Are we rapidly approaching the day when artificial intelligence will be smarter than the people who invented it? What are the benefits of AI, and what are the dangers? We talk to computer scientist Melanie Mitchell about her new book.
Dr. Robert Fetsch has for decades been helping farmers and ranchers deal with disabilities — from injuries brought on by hard work, to mental health problems like anxiety, depression, and anger.
A conversation with agro-ecologist, educator, and author Nicole Masters, on how to apply regenerative agriculture practices for health and profit–and how these can have a transformative effect on both our well being as growers, eaters, and members of the planetary ecosystem.
How do you find an ancient Mesoamerican city under a dense and dangerous rainforest? Steve Elkins figured it out, and Doug Preston wrote a book about it…and now it’s the cutting edge of archaeology.
All of us are part of a collective intelligence–from our communities, to our workplaces, to our governments. We talk to MIT professor Tom Malone about how artificial intelligence and information technology can make our group mind smarter–and more democratic.
Lauren Ancel Meyers combines a deep knowledge of biology and statistics and biology to create models that help us deal with seasonal epidemics like influenza and major worldwide pandemics.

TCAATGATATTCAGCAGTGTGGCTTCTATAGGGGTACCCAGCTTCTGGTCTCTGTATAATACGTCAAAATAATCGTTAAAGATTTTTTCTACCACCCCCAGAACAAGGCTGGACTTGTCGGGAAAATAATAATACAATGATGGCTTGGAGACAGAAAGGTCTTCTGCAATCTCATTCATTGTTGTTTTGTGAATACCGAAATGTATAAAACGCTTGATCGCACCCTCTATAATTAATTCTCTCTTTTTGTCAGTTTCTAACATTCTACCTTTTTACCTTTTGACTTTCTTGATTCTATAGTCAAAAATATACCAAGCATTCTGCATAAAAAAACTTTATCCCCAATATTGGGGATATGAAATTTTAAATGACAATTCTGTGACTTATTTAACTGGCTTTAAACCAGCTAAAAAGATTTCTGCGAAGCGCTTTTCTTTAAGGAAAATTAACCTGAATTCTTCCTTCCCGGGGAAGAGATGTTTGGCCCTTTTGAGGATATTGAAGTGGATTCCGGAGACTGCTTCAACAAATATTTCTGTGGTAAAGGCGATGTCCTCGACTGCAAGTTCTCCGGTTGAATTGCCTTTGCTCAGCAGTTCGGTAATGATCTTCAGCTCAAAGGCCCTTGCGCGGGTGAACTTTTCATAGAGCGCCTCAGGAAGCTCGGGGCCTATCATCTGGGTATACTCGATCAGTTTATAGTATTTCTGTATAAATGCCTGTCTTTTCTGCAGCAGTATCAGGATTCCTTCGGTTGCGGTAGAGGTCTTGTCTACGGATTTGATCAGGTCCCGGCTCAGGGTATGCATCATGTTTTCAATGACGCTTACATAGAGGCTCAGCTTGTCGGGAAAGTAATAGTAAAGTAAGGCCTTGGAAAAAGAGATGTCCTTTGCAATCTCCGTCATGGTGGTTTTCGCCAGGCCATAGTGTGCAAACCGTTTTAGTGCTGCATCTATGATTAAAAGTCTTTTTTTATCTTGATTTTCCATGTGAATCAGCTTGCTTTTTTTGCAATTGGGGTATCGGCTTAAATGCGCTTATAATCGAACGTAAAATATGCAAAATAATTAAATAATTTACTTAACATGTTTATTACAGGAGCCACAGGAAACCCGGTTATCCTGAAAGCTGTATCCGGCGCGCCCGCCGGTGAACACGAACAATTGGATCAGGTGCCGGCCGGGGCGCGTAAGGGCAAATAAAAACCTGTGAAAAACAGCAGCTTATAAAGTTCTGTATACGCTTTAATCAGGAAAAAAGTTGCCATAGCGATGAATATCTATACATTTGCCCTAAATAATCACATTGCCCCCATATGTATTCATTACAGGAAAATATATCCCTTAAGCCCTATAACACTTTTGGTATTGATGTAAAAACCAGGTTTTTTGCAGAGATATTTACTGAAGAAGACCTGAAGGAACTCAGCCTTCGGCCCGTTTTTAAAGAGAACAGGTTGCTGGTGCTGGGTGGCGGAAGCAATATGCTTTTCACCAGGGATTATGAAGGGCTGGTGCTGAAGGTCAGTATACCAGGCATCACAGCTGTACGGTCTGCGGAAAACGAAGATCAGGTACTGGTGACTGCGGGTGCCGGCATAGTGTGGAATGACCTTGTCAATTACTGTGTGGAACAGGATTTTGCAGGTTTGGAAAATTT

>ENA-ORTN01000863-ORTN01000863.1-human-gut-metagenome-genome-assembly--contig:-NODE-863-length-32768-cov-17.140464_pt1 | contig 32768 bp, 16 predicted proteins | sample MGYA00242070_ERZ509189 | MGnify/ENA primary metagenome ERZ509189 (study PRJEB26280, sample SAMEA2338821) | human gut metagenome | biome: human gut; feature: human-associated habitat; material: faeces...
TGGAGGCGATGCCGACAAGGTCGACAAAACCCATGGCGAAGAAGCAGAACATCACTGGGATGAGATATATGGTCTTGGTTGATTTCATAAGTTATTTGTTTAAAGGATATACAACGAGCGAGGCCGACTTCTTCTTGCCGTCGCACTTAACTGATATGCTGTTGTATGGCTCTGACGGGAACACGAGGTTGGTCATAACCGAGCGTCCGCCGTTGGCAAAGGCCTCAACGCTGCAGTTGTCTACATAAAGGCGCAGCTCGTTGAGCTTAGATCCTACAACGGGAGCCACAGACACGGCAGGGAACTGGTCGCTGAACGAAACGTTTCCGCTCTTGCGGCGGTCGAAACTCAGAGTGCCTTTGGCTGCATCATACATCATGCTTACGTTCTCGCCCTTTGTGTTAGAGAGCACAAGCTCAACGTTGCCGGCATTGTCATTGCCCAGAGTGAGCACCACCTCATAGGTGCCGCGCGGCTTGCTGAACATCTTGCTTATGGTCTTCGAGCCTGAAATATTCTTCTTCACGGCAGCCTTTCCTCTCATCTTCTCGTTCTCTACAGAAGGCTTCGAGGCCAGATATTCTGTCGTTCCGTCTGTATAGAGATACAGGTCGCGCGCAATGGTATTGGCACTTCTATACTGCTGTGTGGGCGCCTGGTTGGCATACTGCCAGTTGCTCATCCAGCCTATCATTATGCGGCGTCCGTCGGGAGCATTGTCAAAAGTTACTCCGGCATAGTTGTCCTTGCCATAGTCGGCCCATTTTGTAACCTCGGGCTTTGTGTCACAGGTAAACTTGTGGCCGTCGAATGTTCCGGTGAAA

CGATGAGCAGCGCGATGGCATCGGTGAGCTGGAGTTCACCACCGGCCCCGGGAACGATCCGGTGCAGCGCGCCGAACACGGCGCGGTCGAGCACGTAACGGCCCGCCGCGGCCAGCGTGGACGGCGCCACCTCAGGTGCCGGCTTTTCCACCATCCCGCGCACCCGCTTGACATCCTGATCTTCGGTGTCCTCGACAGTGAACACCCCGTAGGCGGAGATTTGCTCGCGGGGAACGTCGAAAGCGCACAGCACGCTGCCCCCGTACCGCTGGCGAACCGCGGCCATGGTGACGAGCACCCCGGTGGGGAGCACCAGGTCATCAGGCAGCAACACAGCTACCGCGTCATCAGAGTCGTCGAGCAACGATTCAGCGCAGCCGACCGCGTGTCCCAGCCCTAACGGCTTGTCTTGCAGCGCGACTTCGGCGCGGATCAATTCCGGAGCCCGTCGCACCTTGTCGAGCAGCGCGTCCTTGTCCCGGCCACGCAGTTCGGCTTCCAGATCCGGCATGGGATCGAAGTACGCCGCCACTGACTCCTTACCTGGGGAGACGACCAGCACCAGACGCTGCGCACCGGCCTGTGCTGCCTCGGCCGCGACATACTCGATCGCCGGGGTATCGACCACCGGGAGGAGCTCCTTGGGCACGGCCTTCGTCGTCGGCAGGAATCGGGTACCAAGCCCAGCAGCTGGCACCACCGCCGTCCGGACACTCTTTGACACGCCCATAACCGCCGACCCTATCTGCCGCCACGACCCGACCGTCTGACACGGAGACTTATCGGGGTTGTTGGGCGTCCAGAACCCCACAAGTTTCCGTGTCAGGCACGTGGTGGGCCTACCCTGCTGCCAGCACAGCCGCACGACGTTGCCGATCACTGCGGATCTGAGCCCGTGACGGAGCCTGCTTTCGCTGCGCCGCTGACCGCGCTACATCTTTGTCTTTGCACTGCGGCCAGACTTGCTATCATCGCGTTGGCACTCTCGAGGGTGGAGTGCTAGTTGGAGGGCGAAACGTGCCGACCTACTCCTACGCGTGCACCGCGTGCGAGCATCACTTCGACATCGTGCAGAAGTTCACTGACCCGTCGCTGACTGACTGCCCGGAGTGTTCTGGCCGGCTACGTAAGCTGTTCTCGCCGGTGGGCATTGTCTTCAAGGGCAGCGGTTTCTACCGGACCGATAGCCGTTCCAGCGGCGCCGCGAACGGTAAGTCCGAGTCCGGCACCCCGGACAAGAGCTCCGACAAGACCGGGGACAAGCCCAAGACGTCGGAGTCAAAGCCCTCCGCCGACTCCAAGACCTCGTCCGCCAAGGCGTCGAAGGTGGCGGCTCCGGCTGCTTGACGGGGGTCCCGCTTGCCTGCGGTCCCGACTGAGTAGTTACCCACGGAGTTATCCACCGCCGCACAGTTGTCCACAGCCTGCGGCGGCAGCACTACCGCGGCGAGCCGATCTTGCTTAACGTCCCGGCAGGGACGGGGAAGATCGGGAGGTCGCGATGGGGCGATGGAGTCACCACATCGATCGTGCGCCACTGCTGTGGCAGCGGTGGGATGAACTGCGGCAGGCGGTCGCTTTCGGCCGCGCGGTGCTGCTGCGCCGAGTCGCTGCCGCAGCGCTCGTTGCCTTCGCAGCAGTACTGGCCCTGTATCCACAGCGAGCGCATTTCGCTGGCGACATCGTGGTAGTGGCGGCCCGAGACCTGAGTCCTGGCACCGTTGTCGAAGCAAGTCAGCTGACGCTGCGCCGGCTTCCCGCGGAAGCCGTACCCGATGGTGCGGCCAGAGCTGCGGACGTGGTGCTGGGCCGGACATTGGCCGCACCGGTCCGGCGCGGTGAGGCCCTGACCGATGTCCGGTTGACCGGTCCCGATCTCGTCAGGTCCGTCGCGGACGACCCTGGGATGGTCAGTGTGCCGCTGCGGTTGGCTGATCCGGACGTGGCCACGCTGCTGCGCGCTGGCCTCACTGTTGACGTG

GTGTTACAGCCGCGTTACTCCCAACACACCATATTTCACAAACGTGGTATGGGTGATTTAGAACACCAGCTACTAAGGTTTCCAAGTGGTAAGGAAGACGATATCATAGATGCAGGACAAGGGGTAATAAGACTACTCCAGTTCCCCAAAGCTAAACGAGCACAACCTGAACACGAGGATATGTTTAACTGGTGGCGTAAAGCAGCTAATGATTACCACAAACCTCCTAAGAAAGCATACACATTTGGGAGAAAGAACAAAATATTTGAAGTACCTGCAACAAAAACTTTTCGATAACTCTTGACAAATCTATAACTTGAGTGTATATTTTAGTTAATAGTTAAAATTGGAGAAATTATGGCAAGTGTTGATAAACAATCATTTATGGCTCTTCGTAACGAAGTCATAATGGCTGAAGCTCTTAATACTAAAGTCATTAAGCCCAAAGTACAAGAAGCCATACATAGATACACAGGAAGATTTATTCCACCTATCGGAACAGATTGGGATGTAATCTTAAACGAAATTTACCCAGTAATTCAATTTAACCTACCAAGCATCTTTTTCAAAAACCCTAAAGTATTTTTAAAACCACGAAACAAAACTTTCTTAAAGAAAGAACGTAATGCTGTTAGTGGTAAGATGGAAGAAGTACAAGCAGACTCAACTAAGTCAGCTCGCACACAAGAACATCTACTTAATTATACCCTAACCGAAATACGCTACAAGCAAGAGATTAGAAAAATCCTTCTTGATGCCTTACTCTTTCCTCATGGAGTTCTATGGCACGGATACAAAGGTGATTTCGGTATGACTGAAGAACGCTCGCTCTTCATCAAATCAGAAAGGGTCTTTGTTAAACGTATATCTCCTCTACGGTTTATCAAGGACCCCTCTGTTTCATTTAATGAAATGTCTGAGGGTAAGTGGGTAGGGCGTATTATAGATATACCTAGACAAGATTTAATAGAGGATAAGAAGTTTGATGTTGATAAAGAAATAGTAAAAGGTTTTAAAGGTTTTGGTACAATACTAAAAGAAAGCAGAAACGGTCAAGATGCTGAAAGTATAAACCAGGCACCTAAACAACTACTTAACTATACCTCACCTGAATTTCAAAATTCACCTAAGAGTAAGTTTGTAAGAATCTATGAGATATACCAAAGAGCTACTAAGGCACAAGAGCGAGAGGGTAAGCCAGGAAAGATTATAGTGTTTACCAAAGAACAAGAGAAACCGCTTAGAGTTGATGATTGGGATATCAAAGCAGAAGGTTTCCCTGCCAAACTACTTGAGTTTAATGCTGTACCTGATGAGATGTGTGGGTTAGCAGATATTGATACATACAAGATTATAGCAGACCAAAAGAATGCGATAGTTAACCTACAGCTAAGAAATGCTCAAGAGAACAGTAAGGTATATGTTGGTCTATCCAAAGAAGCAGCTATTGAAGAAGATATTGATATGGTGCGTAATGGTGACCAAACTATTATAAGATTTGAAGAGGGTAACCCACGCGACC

And what do we mean by “intelligence,” anyway? If there were, how would they get here, and why would they want to? We talk to astrophysicist Paul Davies about his lifelong exploration of these questions.
Virtually everybody makes quick judgments about others based on insufficient information. But what are the consequences of those judgments in the criminal justice system–police, courts, and prisons? We talk to Barnard College – Columbia University and Santa Fe Institute professor Rajiv Sethi.
Until recently, mental health practitioners didn’t diagnose children with PTSD–they were thought to be “resilient,” and as a result generations didn’t receive the treatment they needed. Dr. Bruce Perry is one of the physicians responsible for challenging—and changing—that paradigm.
What would happen if you put eleven strangers on a raft at sea for three months? In 1973, an anthropologist did just that—and the results surprised him. 43 years later director Marcus Lindeen, built a replica of the raft and invited the survivors of the journey to share their memories of it.